In October, the Washington Post reported that at least 150 Islamists from Jordan were fighting in Syria with Jabhat al-Nusra, and a number of “ultraconservative Islamists” or salafists, who have been arrested in Jordan, ostensibly preparing for jihad in Syria. Jordan, ruled by the Sunni monarchy of King Abdullah II, has its own fervent democracy movement to contend with, as well as refugees from Syria who continue to pour into the country. Abdullah has maintained official ties with Assad, but like other states in the region, Jordan has encouraged Assad to step down.

The Syrian opposition is feeling the burden of a religious war building on their efforts at democracy, too, according to writer Martin Chulov:

For the most part, the opposition movement is staying true to the ethos that led many of the country’s towns and citizens to mount a challenge to President Bashar al-Assad’s absolute state control over their lives. But around the fringes, there are signs that the revolution’s original values are starting to fray. The narrative of a defiant street versus a draconian state, so simple in March 2011, is now far more complicated.

Mary Wakefield, reporting for The Spectator, recently toured the shaky corridor along the Bakaa Valley, between Lebanon and Syria. It is a paranoid and scarred place. “Everyone in the region is either for or against Bashir al-Assad’s regime, it’s a bipolar world: Christians and Shia mostly for, Sunnis mostly against.”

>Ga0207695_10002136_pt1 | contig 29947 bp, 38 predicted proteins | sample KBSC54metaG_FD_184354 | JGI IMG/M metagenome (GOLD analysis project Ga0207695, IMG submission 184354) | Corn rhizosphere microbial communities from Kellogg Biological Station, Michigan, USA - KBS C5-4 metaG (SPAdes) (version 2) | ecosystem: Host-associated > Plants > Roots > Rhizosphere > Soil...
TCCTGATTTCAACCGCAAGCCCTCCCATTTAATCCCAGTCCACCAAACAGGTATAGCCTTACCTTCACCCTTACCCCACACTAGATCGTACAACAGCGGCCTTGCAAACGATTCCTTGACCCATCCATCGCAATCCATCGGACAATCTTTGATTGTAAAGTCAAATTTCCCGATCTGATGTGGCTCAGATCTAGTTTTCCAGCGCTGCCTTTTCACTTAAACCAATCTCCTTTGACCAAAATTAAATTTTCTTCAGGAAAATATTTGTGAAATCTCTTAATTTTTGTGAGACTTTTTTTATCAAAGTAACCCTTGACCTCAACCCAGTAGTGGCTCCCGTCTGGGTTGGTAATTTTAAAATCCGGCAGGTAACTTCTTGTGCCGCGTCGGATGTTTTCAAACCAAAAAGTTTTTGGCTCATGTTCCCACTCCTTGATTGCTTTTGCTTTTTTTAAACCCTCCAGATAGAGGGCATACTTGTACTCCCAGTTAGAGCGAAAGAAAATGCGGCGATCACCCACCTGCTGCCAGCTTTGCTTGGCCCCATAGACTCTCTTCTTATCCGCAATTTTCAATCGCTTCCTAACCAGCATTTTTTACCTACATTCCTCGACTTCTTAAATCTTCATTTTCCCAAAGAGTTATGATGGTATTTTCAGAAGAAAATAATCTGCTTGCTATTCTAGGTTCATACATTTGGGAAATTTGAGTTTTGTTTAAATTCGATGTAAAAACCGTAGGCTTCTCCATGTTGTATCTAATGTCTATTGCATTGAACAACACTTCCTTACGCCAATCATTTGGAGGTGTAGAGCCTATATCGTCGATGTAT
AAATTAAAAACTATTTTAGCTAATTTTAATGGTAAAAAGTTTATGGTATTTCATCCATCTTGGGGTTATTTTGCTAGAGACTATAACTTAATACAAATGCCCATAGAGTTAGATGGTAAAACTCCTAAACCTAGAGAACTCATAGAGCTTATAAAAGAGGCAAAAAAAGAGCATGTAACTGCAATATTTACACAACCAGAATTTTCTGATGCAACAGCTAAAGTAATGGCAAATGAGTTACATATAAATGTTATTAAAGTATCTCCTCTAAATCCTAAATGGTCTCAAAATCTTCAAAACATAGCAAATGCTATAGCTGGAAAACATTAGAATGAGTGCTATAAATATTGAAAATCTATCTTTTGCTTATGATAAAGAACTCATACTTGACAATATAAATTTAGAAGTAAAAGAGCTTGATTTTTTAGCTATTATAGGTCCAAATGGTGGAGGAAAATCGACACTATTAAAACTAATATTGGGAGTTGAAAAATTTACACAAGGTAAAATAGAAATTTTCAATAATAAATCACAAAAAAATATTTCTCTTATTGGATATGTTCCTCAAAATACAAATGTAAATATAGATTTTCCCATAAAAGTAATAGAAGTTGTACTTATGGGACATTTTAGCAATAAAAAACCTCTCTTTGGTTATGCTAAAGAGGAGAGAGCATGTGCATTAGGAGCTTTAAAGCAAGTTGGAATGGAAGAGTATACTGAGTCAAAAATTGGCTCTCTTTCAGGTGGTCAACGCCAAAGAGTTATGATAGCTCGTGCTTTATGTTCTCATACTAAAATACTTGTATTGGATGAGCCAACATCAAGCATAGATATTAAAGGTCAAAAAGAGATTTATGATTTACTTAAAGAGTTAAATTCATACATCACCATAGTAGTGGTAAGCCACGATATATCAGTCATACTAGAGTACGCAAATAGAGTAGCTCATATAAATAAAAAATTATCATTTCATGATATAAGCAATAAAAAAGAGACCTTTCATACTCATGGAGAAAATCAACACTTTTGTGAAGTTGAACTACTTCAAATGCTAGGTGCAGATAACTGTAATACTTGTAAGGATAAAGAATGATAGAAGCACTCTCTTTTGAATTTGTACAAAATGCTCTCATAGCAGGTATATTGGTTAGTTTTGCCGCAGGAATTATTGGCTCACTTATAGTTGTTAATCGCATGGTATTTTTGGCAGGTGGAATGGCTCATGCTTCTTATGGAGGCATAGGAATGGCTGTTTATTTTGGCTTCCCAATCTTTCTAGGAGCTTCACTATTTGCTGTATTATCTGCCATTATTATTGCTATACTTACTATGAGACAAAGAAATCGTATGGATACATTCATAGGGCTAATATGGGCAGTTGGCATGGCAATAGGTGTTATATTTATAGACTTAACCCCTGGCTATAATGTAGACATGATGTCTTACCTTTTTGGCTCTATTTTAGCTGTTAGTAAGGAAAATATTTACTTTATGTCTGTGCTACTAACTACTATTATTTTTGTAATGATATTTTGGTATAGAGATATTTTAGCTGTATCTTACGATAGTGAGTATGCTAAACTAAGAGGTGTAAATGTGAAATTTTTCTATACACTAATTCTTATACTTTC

For these and many other reasons, the Obama administration has refrained from getting involved in the conflict with anything other than “non-lethal support.” Becoming a lead player on this stage could have serious repercussions beyond the soft lines of the Syrian territorial map.


In October, a 70-kilogram bomb targeted and killed the Sunni head of the Lebanese Internal Security Forces-Informational Branch, Gen. Wissam al-Hassan, in a predominantly Christian quarter of Beirut.

According to reports, Hassan was an ally of the U.S. and Israel in monitoring the activities of Hezbollah and pro-Syrian forces within Lebanon. Both Syria and Hezbollah have been accused of plotting Hassan’s murder, instigating a massive wave of anti-Shia/Syrian violence in the city. Some have even called for a toppling of the Lebanese government, of which Hezbollah is a ruling faction. According to the Wall Street Journal:

Because of Gen. Hassan’s ties to the West, Arab and Western officials said they believed last Friday’s car bombing in central Beirut …was a warning from Syria and Iran. Its aim, these people say, was to warn anti-Syrian politicians in Lebanon and the West not to work for the overthrow of Mr. Assad’s regime in Damascus.

Both Syria and Hezbollah officials have denied involvement. As the Washington Post explains:

At the same time, Hezbollah’s political rivals in Lebanon are out for blood, led by a Sunni-led bloc still inflamed by painful memories of the assassination of former prime minister Rafik Hariri in a car bomb attack in 2005. The group has vowed to topple the government led by Prime Minister Najib Mikati, which could significantly weaken Hezbollah’s political power